Teach students how to visualize what the problem is asking through role playing, acting, or even drawing. I still use this method today.understand-the-problem

Step 2: Apply Strategies

Once a student really understands what the problem is asking, have teachers choose from a variety of strategies to have students choose which ones work for them, as they begin to solve the problem. Some of these strategies include

  • Using manipulatives
  • CCW (Count, Compute, Write)
  • Draw a picture or diagram
  • Generalize a pattern
  • Guess & Check
  • Organize Information
  • Simplify the problem
  • Use Logical Reasoning
  • Work Backwards


Look at the example below and read the dialogue between two students that know what the problem is asking and how they go about using the Guess & Check strategy to figure out the answer. 

math_problem1Nick and Lauren are working together. They have read the problem and understand that they are to write the numbers so that the equations are true.

Lauren sighs and says, “We’ll never get this. There are too many choices.”

Nick responds, “I agree, but maybe we could try something. Let’s just write the numbers and see what happens.”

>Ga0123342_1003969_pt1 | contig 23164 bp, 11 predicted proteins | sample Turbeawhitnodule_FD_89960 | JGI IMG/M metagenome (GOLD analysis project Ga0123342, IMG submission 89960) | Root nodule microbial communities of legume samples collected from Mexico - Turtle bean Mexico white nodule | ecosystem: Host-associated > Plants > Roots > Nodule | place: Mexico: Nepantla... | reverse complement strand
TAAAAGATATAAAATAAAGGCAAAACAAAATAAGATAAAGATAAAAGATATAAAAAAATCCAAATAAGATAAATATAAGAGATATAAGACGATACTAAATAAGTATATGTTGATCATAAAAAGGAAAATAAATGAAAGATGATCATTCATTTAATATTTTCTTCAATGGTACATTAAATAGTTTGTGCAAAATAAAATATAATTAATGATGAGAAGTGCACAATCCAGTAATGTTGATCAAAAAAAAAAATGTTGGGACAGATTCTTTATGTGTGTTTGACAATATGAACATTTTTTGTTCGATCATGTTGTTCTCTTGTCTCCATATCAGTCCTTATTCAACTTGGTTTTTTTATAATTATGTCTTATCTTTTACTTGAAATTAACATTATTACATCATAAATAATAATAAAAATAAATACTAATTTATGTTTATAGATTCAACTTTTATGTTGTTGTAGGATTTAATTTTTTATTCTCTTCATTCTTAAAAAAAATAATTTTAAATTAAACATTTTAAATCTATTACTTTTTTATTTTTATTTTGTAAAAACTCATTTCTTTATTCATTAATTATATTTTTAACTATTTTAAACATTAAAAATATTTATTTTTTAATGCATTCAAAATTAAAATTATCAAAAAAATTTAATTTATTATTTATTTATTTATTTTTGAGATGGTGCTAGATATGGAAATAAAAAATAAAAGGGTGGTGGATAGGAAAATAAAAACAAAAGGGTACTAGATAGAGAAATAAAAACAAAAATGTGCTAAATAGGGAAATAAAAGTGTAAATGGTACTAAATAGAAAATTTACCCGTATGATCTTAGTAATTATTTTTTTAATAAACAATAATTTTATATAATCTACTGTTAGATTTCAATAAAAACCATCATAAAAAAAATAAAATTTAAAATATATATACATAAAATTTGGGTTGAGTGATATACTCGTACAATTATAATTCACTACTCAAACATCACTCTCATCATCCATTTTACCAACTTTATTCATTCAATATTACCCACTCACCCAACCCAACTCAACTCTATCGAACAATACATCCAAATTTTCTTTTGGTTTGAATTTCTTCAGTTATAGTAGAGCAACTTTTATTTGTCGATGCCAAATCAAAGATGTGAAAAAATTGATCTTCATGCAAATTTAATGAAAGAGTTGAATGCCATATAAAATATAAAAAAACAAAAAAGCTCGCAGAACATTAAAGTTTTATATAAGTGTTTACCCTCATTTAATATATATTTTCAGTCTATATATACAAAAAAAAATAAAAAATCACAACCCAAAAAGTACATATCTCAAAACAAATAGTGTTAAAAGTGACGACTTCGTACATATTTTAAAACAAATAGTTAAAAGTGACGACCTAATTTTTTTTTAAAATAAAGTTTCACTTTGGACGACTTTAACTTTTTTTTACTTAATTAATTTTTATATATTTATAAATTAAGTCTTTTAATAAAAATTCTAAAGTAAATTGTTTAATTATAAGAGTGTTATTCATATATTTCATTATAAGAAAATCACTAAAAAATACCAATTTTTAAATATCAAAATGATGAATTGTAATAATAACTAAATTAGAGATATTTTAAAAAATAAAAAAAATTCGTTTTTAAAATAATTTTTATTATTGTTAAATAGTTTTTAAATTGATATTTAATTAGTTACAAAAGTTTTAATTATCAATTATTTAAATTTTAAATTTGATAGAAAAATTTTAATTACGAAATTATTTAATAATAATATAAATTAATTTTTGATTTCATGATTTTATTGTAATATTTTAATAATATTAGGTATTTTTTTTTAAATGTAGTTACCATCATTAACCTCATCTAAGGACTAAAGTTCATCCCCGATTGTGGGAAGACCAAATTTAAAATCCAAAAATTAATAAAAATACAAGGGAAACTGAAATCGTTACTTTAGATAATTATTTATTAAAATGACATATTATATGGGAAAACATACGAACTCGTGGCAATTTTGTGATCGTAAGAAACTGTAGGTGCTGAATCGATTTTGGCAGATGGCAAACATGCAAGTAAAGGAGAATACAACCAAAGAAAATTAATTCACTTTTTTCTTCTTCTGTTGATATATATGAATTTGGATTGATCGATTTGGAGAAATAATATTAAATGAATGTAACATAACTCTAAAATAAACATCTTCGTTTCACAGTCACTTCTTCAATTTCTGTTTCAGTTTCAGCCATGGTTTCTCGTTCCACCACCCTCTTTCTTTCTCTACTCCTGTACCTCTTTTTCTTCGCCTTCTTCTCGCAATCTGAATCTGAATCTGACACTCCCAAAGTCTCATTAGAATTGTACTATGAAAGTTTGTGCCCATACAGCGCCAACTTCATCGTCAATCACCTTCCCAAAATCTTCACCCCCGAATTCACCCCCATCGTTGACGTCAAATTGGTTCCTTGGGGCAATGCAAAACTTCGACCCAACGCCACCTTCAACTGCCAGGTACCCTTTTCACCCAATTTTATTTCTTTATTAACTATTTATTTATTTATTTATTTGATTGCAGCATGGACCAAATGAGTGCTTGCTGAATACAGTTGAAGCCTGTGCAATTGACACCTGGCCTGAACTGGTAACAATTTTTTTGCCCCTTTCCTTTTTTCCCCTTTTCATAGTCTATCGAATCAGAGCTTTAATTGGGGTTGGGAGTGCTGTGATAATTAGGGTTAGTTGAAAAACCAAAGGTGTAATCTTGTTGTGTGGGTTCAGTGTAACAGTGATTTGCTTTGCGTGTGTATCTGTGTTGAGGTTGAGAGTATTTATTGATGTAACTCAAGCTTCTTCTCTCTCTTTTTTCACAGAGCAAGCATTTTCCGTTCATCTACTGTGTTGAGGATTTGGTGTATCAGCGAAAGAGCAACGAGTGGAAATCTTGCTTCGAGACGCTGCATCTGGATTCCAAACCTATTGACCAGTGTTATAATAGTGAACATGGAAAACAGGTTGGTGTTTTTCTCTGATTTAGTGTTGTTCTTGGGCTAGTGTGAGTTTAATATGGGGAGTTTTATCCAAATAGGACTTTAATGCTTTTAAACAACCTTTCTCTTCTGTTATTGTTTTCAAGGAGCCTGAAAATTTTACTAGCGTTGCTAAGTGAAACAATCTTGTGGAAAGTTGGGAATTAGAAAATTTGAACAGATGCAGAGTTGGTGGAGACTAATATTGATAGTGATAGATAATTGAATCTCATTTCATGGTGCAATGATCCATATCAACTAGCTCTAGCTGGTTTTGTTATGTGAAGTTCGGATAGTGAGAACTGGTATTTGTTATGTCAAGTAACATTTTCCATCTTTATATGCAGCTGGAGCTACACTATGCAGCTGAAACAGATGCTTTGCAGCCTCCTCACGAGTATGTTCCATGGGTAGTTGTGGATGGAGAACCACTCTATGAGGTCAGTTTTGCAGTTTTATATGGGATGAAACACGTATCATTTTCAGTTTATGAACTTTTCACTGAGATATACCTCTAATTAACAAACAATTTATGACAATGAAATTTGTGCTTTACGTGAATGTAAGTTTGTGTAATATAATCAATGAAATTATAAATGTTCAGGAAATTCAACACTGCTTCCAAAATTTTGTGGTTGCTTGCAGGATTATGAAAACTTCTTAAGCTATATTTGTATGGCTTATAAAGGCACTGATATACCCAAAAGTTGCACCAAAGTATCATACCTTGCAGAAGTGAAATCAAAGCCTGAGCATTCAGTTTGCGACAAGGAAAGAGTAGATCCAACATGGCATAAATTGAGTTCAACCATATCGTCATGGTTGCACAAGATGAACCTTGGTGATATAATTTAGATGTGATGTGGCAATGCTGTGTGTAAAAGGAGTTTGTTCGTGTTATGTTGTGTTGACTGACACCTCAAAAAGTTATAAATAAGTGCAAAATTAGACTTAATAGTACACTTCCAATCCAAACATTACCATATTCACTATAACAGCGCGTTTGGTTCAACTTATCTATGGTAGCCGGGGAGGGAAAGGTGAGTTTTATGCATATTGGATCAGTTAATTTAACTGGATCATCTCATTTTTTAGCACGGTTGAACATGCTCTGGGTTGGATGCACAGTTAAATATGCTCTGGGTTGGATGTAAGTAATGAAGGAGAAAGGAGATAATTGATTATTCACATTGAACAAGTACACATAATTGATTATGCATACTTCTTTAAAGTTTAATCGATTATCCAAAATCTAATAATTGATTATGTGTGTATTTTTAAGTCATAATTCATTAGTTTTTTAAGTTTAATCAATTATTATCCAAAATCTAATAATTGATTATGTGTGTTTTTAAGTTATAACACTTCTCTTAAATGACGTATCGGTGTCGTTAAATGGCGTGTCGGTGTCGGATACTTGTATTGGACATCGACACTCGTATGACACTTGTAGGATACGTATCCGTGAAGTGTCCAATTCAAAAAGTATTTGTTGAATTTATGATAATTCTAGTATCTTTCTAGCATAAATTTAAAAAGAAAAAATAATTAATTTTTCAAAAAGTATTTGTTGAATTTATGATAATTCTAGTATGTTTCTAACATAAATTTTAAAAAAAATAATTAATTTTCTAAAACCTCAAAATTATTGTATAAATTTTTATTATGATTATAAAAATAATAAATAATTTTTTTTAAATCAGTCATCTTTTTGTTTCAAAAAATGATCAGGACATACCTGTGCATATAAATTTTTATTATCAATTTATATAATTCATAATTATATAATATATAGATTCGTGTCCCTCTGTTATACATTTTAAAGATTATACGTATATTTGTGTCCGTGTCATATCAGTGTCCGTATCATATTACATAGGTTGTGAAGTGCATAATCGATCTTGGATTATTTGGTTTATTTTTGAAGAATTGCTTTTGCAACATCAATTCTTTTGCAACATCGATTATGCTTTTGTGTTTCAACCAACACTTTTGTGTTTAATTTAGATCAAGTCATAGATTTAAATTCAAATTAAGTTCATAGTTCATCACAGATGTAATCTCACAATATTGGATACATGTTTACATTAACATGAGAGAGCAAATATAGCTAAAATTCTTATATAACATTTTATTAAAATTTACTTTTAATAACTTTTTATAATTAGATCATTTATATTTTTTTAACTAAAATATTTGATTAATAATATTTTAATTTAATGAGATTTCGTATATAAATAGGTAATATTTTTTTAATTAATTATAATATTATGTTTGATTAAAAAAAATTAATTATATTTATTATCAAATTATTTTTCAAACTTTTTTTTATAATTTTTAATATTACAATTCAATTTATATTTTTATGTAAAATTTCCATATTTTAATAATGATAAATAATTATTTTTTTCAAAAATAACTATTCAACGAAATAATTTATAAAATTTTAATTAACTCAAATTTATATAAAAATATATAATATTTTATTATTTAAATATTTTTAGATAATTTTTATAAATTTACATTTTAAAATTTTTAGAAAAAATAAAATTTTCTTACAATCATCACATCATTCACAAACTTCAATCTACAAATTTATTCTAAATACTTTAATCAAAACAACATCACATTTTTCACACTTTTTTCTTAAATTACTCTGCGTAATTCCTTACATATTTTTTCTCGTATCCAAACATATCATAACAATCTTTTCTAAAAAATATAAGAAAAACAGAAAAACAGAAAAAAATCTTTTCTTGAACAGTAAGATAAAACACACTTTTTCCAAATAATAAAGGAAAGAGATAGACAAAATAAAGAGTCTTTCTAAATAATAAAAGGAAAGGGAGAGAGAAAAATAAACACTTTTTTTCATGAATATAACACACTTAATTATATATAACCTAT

Lauren agrees and proceeds to fill in the numbers randomly. As she does so, she says, “Wait, 746 can’t go here; the whole thing is only 342.” She continues, “And it can’t be added to 51 either because it is the biggest number.”

Nick then builds on her thinking, “So it has to go before 489. We are totally getting this.”

By making a guess and checking it, Nick and Lauren came to understand necessary relationships among the numbers they chose and the other numbers in the equation.

Step 3: Justify Your Thinking

The third portion of this problem-solving model can be to have your teachers teach students to communicate and justify their thinking. It is essential that we ask students to communicate their thinking and coincidentally enough, part of our standards. This is achievable regardless of the type of instruction that is taking place: remote, online, in-person, or hybrid.

Here is another example of what this looks like and why it is important to follow-up with questions that force students to justify their thinking.

Philip and Rosa are skiing down a ski trail. 
Philip is 2/6 of the way down the trail. 
Rosa is 2/8 of the way down the trail. 
Who is farther down the trail?

handwritingThis student is correct; however, how do we know that this student understands fully how to compare fractions? Consider this follow-up question: What if Rosa was 4/8 of the way down the hill?

The student response to the follow-up question is a true testament to their understanding and gives access to new mathematical ideas.facilitate-discourse